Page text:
Tasmania’s third-largest employing industry is facing a dire shortage of skilled workers with 84.17% of hospitality operators reporting a severe shortage of staff. A recent survey by the Tasmanian Hospitality Association showed that almost 28% of respondents already had, or expected to have, five or more job vacancies in the next three to six months. Chefs, kitchen and bar staff are most in demand as well as wait staff, hotel and guest services personnel, and cleaners.

THA CEO Steve Old explains to Dave a combination of factors have resulted in the skills crisis. “The COVID-19 pandemic forced the closure of our entire industry and while JobKeeper was vital for many businesses, the scheme excluded casual workers who had been at the venues for less than 12 months and really that’s a large portion of the hospitality workforce” Old said.


The THA survey shows that casual workers have not returned to hospitality with 85% of the forecast vacancies being casual positions. Steve Old says “those people were forced to go and get other jobs to survive during the pandemic and it’s kept them out of the hospitality industry long term. Similarly, the exclusion of many Visa holders from the JobKeeper scheme drove many people away from the sector and with international borders closed for the foreseeable future we won’t see international workers come back to the industry for quite some time. The industry relies on them for skilled roles such as chefs and cooks”.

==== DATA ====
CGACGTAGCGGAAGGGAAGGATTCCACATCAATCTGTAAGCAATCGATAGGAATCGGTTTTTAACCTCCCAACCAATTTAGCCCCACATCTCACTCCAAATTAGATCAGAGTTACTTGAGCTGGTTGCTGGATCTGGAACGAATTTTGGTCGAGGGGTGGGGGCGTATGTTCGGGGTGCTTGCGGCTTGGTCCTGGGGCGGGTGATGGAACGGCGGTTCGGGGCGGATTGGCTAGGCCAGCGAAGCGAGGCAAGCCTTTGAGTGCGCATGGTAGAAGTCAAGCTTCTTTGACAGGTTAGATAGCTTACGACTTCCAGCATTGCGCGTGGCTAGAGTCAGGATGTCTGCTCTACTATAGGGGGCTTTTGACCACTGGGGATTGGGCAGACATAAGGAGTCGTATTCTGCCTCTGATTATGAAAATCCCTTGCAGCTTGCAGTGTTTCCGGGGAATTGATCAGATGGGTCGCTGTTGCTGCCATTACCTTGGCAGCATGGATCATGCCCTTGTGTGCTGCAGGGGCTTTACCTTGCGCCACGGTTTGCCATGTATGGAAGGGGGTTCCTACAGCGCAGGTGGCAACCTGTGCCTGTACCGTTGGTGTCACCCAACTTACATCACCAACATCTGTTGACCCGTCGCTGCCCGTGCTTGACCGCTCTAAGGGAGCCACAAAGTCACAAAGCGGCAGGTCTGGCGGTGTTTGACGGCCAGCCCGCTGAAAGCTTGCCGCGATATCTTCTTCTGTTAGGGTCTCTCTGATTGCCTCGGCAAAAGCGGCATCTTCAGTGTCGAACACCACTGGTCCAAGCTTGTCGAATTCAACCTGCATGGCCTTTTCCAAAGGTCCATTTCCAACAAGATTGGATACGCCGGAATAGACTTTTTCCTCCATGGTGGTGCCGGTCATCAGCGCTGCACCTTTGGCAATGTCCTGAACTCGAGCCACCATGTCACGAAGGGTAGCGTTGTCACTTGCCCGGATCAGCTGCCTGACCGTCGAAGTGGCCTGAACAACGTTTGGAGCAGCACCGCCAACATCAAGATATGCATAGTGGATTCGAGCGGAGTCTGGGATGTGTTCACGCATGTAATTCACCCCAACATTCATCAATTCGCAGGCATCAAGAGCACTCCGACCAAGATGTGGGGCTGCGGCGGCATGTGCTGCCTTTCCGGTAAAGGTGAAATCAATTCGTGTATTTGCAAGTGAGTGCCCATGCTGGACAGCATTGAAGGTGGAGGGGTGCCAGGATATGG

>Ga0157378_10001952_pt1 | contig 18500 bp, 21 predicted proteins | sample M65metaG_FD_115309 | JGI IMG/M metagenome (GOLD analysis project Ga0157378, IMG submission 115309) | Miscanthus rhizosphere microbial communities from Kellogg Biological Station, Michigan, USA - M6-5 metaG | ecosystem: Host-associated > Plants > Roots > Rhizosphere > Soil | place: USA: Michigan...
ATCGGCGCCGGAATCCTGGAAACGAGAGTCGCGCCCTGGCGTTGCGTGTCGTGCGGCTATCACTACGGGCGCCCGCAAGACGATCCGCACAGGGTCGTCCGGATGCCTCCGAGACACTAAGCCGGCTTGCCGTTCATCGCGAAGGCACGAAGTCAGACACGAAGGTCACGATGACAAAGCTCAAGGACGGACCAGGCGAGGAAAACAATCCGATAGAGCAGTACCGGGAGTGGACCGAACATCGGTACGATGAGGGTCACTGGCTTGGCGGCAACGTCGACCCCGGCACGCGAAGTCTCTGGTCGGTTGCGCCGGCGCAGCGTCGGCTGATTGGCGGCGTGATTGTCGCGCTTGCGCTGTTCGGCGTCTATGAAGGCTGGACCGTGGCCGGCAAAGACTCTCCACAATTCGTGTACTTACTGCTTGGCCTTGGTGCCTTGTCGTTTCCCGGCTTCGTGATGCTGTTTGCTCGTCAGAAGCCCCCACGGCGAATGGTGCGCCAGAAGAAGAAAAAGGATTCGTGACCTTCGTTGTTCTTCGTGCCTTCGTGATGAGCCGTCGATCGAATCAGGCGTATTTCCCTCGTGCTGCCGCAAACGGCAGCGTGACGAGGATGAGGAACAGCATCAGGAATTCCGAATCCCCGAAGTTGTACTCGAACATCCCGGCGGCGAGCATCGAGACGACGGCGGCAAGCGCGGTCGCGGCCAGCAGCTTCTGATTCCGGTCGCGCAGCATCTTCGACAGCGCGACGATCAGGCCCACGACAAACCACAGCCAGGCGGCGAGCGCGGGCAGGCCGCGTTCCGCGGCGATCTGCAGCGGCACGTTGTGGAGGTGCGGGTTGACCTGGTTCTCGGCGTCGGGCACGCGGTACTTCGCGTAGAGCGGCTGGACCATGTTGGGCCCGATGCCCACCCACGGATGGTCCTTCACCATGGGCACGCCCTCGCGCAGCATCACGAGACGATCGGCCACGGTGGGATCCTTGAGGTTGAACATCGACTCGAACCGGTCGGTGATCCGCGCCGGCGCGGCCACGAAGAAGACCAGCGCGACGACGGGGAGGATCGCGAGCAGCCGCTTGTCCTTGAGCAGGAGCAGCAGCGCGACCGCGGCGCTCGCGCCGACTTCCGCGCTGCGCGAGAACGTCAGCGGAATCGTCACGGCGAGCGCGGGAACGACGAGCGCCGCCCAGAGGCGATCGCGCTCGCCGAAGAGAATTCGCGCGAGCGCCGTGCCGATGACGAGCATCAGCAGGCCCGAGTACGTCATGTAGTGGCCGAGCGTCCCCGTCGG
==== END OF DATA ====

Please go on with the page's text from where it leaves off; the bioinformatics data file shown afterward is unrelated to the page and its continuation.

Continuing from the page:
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Nearly 94% of operators who reported a skills shortage in their business, attributed the crisis to a lack of local skilled workers, and 39% cited a lack of appropriate training. “This is exactly why we have initiated Tasmanian Hospitality and Tourism Training (THTT) and CEO Emilie Donovan and the board are already working extremely hard to identify areas of most critical need and develop robust industry-specific training, but that doesn’t happen overnight” Old said. “There’s no quick fix to this crisis but there is a solution. It’s about getting our young people engaged and making hospitality jobs a desirable, long term career path which is what we’re trying to do through our workforce development team and through THTT” Old said.


“Tasmania’s youth unemployment rate is the worst in the country at around 13.8%. With appropriate funding THTT has the potential to provide meaningful, job-ready training to our young people and get them excited about hospitality. We’ll be working with THTT and our interstate counterparts to lobby State and Federal governments for adequate funding and incentive schemes to bring people into the industry and train them well” Old said.


The THA will lobby both State and Federal Governments for an incentive program to attract workers to, and back to, the sector so the industry can get back on its feet. “We’re working with our national counterparts, the AHA and the TAA, to advocate for hospitality to be listed as a critical sector for temporary Visas and roles included on the Priority Migration Skilled Occupation List but the Federal Government needs to respect the value of the sector and work to get more young people employed and engaged for long term careers” Old said.


The issues aren’t confined to the Tasmanian hospitality industry, a skill shortage is being experienced in other States and in other industries but it needs to become a priority for Governments at all levels. Old says “the skill shortage in hospitality will severely impact the tourism sector as well. The premium experience we’re selling to visitors cannot be fulfilled if the quality hospitality destinations they’re expecting are significantly lacking or don’t exist at all”.